The reset wave begins at the falling edge of the CLK signal for the pipeline stage 22. The falling edge of the AH level 1 output (which correspond to the output of the active clocked stage 26) produces the reset to the self-rest logic gate that produces the AH level 2 output, and so on resetting each self-reset logic gate 60 in turn as indicated by the rippling falling edges of the AH level 2, level 3, . . . level K outputs of FIG. 2B. The AH level K output from the self-reset logic 30 completes the reset phase of half data path.
The reset wave of the pipeline stage 24 path begins with the rising edge of the CLK signal, which corresponds to the falling edge of the NCLK signal, and is completed by the rippling reset (to a LOW) of the AL level 1−AL level M outputs that are produce in the pipeline stage 24 by the active clocked stage 28 and self-reset logic gates 60 that make up the self-reset logic 32.
The self-reset gates 60 will operate correctly if two conditions are fulfilled:
First, all input signals (Input 1, . . . Input N′) for each self-reset gate 60 must have the common time interval for the true operation tmin=tsetup. For example in the case of nonpipelined logic the input signals of AH clocking gate may appear at various moments (FIG. 4B). Signals to input 1 of a self-reset gate 60 can be applied directly from the output of an upstream self-reset gate 60 without intermediate logic levels. Signals to the InputN of any self-reset logic gate 60 may come after M levels of logic having delay more than half-cycle time.
Also , if the falling edge of an Inputl signal is delayed after the rising edge of the inputN signal:
The maximum time interval which may be borrowed tbor=T/2−tskew−tsetup, that is the significantly best result with the comparison of know solution.
If the time borrow is used only for skew-tolerant, then t_delay of the active low-high clocking stages is equal for the nonpipelined logic circuits:
In the case of the “AL level M” outputs from the self-rest logic 30 being applied to the inputs of the active clocked stage 28 (FIG. 2A), the actual time available for logic is t log=T without any cycle time wasted.
In the case of a pipeline logic for the N clock cycle, the actual time for the logic evaluation is t log=(N*T) with time-borrowing possibility between the clock cycle.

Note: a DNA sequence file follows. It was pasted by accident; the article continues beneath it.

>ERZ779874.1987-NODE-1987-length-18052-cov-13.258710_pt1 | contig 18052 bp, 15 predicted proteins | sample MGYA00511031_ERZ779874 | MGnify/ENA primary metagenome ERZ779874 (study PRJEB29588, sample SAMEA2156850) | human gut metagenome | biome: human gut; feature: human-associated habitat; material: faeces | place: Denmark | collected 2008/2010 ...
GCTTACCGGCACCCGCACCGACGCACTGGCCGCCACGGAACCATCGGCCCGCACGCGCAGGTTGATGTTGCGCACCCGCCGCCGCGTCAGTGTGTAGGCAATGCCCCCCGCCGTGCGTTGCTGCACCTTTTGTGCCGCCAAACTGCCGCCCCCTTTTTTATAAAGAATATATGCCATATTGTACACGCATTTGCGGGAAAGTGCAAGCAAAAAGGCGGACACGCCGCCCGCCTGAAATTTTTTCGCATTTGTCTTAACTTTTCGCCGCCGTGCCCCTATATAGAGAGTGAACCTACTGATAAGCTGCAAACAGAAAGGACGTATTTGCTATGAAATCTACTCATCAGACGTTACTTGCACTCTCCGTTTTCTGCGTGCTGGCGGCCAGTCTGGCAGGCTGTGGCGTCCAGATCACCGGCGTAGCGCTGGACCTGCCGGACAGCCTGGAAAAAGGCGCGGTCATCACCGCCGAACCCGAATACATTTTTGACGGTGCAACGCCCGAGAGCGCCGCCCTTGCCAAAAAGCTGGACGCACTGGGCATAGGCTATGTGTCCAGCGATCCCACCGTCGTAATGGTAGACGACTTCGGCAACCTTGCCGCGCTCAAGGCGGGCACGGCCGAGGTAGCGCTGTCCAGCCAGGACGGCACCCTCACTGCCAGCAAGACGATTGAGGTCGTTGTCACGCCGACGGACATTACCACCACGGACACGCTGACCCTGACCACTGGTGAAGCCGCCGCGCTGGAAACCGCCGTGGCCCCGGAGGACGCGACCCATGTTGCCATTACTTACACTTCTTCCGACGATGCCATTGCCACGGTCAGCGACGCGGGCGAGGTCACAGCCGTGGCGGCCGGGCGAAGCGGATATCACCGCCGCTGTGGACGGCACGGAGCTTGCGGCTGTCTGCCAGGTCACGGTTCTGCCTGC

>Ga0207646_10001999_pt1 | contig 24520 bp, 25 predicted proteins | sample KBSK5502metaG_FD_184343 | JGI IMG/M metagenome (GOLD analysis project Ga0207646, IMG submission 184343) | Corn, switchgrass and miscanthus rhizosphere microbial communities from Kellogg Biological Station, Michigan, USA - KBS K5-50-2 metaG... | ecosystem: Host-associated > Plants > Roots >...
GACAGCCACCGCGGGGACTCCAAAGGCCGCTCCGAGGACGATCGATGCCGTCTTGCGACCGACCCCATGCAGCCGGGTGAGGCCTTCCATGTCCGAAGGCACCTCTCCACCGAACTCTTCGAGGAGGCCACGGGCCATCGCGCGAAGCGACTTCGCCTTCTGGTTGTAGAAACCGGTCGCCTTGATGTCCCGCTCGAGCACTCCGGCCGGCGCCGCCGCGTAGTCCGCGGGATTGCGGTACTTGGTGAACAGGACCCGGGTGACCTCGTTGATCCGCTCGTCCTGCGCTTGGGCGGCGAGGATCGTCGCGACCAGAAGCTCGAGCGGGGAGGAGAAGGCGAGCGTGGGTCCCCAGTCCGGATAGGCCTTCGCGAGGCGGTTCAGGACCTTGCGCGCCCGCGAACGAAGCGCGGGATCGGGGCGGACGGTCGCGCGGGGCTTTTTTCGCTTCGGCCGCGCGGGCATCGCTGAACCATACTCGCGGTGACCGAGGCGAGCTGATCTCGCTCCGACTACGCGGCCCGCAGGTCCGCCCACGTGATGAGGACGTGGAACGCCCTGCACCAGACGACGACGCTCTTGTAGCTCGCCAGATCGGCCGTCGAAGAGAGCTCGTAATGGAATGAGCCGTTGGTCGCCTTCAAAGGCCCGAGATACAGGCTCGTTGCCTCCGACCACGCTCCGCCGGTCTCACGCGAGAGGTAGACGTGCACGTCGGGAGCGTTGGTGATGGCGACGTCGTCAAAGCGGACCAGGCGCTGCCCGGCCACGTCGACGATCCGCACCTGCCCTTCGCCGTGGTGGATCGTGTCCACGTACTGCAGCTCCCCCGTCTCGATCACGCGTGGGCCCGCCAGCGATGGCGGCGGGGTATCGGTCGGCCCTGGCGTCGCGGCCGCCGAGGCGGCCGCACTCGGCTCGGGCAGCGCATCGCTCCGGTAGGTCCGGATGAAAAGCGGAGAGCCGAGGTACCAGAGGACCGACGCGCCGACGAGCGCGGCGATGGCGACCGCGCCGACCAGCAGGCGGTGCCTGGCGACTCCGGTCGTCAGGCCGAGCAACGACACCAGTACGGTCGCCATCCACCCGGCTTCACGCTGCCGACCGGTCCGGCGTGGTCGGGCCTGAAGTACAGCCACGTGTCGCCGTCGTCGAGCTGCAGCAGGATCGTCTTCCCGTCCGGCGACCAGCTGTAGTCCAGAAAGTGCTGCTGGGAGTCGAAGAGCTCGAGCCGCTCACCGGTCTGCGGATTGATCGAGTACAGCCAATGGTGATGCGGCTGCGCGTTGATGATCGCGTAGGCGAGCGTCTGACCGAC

The second condition is that the reset signal should be terminated before the next data input to the gate arrives.
The logic stages may be more complex with the dual-rail signals. In this case the reset circuit may be in the first clocking stage. The other logic circuits are reseted in the same manner as in Wave Propagation Logic .
As should now be evident to those skilled in this art, the proposed clocking scheme of the present invention combines a number of useful features in a pipeline domino logic circuit. First, is that only a single-wire global clock with 50% duty-cycle equal is used so that only a simple, low-power global clock distribution circuit is needed. Second,—maximizing the portion of clock cycle that is available to perform data processing, including the latchless design and time-borrow ability. Further, the use of a self-reset gate without having to rely upon a enable-to-evaluate transistors permits a higher speed of operation, lower device count, and lower power consumption per gate. In addition, the design of the gates according to the present invention reduces the peak power supply current during the precharge phase. Also, race problems are eliminated by the minimal delays through the logic stages and absence of clock skew. The gate design eliminates hold-time problems at the juncture of the adjacent half-cycles logic due to early reset and pulses skew. Finally, the logic chain may be fully non-pipelined for half-cycle part including the borrowing-time interval: the output signals of any preceding stage can be applied directly to the inputs of any following stages.
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|U.S. Classification||326/98, 326/95, 326/93, 326/97|
|May 22, 2000||AS||Assignment|
Owner name: ELBRUS INTERNATIONAL LIMITED, CAYMAN ISLANDS
Free format text: ASSIGNMENT OF ASSIGNORS INTEREST;ASSIGNORS:PODLESNY, ANDREW V.;MALSHIN, ALEXANDER V.;REEL/FRAME:010844/0586
Effective date: 20000310
|Sep 10, 2002||CC||Certificate of correction|
|May 27, 2005||FPAY||Fee payment|